Obiter Dicta

Trashy Tribulations


Illustration by iStock

When Edwin House realized his recycling efforts were so successful that he had virtually no trash to leave at the curb, it curbed his inclination to pay a municipal trash pickup fee.

“For a long time I had an empty garbage can,” says House, 53, of San Carlos, Calif., who claims he recycles or gives away items he no longer needs. A garbage disposal and his dog help out with leftover food scraps, he says, and coffee grounds go into the garden.

But in January, about a year after he stopped paying, House found himself on the receiving end of a lawsuit from the city, which seeks a permanent injunction to force him to pay the garbage fee. The city also wants him to pay its legal expenses.

House suspects the lawsuit is a form of retribution from the city for his frequent complaints about the three-story apartment building that was built next to his home. He claims that the area was zoned for single-family homes, and that the building encroached on his property.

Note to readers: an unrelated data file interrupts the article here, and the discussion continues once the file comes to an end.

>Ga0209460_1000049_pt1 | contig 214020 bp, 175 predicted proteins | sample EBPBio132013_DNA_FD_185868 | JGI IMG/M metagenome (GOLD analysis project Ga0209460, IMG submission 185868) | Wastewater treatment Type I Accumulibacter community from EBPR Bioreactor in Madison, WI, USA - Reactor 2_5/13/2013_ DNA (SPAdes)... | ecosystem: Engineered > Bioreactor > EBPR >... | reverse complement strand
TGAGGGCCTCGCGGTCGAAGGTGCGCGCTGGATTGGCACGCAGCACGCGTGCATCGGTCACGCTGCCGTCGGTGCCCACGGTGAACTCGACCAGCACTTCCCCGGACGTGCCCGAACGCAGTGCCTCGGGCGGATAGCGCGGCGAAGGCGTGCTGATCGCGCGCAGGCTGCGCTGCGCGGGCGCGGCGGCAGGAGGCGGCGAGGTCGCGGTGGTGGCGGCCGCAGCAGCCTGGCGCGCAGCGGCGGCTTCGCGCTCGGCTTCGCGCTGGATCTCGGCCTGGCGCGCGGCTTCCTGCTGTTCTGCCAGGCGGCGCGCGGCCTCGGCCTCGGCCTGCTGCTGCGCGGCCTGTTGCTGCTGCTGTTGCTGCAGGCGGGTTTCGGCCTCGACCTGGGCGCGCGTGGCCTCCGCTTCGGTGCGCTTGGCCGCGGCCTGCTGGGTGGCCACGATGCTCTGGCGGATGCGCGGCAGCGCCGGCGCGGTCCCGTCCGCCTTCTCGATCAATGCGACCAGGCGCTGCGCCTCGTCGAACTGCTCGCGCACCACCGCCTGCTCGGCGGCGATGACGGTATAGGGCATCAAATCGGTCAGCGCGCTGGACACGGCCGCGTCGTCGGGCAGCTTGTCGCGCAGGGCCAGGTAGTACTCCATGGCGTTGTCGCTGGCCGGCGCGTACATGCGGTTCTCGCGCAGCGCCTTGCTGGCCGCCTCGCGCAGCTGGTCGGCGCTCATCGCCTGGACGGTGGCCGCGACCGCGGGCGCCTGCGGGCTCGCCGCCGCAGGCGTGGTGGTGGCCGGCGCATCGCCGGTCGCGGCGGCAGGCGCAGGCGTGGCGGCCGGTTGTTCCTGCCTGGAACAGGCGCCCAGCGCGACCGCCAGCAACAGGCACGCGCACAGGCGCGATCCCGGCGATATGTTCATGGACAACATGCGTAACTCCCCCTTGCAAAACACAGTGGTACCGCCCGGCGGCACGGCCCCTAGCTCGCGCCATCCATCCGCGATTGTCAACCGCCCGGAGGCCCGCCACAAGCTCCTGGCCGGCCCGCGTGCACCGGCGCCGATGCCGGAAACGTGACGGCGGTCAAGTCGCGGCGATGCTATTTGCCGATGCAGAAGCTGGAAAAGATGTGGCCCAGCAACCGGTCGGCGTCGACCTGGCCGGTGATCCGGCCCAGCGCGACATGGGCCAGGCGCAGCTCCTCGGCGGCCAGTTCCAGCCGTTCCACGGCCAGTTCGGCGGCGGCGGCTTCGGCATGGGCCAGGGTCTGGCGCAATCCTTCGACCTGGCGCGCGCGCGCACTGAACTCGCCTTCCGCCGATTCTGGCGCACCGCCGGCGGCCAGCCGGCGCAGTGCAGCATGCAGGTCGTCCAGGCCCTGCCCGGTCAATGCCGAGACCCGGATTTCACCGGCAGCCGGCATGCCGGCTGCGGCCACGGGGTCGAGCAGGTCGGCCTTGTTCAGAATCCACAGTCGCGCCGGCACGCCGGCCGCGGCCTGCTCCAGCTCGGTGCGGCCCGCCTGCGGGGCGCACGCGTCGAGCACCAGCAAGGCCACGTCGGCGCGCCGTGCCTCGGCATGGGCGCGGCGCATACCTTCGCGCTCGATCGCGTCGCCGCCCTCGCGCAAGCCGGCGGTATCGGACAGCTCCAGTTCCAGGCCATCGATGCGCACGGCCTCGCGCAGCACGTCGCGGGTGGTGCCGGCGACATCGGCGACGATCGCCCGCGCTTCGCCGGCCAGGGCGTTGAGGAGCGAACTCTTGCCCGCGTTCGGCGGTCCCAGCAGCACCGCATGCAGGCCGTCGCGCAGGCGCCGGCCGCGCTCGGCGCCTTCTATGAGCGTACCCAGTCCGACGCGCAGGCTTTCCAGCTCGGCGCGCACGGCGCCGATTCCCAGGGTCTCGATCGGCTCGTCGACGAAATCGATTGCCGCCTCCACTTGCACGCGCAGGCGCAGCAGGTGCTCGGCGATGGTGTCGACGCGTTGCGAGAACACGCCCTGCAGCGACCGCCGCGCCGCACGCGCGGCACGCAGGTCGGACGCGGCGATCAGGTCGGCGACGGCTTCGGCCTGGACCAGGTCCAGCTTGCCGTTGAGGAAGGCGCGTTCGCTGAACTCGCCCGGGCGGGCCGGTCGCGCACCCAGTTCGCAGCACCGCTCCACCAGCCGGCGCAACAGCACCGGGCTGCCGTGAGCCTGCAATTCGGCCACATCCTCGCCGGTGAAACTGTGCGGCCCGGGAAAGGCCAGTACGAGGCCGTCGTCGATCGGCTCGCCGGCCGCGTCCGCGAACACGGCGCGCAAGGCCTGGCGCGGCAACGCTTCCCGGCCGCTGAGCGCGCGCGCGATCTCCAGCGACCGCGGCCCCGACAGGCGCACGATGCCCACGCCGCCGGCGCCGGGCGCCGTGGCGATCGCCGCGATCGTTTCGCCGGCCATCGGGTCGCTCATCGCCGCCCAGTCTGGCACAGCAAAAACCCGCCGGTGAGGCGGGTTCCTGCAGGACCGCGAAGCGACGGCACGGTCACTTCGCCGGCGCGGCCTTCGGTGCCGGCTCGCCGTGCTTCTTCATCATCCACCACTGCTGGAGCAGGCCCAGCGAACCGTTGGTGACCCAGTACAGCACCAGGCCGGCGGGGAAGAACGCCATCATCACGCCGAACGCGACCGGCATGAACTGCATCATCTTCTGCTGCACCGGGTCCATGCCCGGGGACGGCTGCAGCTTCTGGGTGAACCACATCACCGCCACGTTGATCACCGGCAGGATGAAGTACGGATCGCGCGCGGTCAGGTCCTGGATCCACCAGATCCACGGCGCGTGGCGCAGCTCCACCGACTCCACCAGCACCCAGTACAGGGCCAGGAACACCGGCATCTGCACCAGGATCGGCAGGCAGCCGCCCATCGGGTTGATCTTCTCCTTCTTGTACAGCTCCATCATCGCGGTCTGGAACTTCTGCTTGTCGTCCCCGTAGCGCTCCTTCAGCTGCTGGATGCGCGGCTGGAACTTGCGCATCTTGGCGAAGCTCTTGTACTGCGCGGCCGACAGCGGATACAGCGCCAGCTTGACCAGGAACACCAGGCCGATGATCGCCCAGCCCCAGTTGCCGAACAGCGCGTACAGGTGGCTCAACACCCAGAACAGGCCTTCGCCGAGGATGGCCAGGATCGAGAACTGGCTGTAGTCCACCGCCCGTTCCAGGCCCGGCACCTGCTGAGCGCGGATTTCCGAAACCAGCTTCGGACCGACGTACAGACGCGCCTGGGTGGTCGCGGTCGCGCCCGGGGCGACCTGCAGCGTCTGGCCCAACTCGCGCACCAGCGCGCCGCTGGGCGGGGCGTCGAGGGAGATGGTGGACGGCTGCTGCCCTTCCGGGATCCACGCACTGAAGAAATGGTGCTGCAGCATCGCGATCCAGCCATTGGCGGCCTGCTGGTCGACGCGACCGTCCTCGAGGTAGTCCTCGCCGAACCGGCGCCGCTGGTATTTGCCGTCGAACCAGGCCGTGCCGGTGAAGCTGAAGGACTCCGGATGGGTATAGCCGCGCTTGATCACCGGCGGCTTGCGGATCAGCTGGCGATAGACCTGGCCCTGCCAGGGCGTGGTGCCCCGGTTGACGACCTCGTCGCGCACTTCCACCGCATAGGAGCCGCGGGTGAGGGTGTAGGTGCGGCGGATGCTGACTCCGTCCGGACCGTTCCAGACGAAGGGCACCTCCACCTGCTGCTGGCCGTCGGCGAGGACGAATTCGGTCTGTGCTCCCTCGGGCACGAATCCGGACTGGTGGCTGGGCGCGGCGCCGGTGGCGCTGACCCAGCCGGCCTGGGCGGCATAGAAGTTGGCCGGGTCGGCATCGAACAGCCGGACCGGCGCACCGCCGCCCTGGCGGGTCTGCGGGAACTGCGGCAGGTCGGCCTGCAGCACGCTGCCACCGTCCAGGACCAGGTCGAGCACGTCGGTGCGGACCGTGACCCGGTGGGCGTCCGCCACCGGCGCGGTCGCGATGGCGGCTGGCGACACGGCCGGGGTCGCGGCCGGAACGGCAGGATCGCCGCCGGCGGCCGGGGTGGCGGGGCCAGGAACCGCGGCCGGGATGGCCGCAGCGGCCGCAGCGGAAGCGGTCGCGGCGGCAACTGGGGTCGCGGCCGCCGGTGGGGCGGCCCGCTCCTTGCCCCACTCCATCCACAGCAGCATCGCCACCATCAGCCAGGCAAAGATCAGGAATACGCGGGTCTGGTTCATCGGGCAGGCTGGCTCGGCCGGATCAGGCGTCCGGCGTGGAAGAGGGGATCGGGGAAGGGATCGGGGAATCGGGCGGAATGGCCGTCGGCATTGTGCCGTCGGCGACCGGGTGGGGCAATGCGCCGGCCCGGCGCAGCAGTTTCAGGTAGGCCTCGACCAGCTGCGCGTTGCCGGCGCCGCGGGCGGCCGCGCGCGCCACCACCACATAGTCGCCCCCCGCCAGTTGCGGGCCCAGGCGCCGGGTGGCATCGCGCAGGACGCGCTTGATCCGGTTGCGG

Deputy city attorney Linda Noeske says the city does not file complaints based on retribution. “This comes under the umbrella of code enforcement,” she says. “We seek to have citizens comply with the regulations.”

Noeske says that before the lawsuit was filed the city sent House a letter explaining the problem, then a demand letter referring to the ordinance and a request to comply.

House insists he shouldn’t be forced into a contract he doesn’t want or need. “I just want to find a way,” he says, “for things to go to a better place than a landfill.”

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